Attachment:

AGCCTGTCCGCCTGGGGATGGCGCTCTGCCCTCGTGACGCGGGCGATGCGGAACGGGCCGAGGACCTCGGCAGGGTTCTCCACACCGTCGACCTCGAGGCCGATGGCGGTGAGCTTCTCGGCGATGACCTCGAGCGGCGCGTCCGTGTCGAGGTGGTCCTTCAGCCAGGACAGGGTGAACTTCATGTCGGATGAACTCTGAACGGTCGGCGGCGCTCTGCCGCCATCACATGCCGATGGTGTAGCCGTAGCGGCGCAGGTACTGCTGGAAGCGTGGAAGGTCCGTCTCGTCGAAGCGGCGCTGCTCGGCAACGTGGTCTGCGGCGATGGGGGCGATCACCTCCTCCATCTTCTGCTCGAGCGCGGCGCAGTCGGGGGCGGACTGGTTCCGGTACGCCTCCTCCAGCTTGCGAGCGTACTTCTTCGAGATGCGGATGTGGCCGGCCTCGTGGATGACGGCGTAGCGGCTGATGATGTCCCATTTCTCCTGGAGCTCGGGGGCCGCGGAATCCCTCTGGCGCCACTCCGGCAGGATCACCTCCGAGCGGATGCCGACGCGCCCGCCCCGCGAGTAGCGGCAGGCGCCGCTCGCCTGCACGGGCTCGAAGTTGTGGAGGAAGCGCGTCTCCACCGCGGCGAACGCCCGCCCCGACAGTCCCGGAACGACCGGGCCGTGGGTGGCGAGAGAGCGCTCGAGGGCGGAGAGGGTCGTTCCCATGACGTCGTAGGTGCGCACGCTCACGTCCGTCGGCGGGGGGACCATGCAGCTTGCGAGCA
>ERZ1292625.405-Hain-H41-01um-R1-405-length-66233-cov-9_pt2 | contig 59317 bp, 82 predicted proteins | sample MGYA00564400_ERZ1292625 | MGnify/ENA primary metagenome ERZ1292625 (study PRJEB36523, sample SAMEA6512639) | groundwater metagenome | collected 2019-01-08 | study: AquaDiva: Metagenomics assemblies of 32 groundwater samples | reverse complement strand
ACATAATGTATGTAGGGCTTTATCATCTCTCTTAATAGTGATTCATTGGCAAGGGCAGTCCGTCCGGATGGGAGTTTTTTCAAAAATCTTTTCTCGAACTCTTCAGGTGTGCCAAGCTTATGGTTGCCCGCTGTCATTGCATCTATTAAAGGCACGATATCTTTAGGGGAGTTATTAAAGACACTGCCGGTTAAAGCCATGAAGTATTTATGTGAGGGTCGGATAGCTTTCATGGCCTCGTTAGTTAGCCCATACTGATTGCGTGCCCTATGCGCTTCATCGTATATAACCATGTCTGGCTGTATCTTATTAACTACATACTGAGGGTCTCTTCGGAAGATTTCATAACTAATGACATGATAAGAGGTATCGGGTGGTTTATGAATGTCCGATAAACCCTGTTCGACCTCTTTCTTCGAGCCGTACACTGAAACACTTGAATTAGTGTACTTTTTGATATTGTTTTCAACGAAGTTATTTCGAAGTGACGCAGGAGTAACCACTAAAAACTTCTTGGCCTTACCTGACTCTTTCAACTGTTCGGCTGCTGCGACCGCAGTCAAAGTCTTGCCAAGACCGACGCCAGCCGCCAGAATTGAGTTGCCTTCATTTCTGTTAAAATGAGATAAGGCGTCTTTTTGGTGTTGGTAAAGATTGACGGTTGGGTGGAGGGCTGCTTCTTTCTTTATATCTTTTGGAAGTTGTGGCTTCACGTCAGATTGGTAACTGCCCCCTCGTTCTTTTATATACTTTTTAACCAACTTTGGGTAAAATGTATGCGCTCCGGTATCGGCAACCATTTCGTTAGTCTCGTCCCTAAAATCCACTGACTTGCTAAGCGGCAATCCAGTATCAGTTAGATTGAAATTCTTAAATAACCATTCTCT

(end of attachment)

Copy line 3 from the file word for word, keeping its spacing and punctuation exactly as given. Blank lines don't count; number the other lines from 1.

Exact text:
ACATAATGTATGTAGGGCTTTATCATCTCTCTTAATAGTGATTCATTGGCAAGGGCAGTCCGTCCGGATGGGAGTTTTTTCAAAAATCTTTTCTCGAACTCTTCAGGTGTGCCAAGCTTATGGTTGCCCGCTGTCATTGCATCTATTAAAGGCACGATATCTTTAGGGGAGTTATTAAAGACACTGCCGGTTAAAGCCATGAAGTATTTATGTGAGGGTCGGATAGCTTTCATGGCCTCGTTAGTTAGCCCATACTGATTGCGTGCCCTATGCGCTTCATCGTATATAACCATGTCTGGCTGTATCTTATTAACTACATACTGAGGGTCTCTTCGGAAGATTTCATAACTAATGACATGATAAGAGGTATCGGGTGGTTTATGAATGTCCGATAAACCCTGTTCGACCTCTTTCTTCGAGCCGTACACTGAAACACTTGAATTAGTGTACTTTTTGATATTGTTTTCAACGAAGTTATTTCGAAGTGACGCAGGAGTAACCACTAAAAACTTCTTGGCCTTACCTGACTCTTTCAACTGTTCGGCTGCTGCGACCGCAGTCAAAGTCTTGCCAAGACCGACGCCAGCCGCCAGAATTGAGTTGCCTTCATTTCTGTTAAAATGAGATAAGGCGTCTTTTTGGTGTTGGTAAAGATTGACGGTTGGGTGGAGGGCTGCTTCTTTCTTTATATCTTTTGGAAGTTGTGGCTTCACGTCAGATTGGTAACTGCCCCCTCGTTCTTTTATATACTTTTTAACCAACTTTGGGTAAAATGTATGCGCTCCGGTATCGGCAACCATTTCGTTAGTCTCGTCCCTAAAATCCACTGACTTGCTAAGCGGCAATCCAGTATCAGTTAGATTGAAATTCTTAAATAACCATTCTCT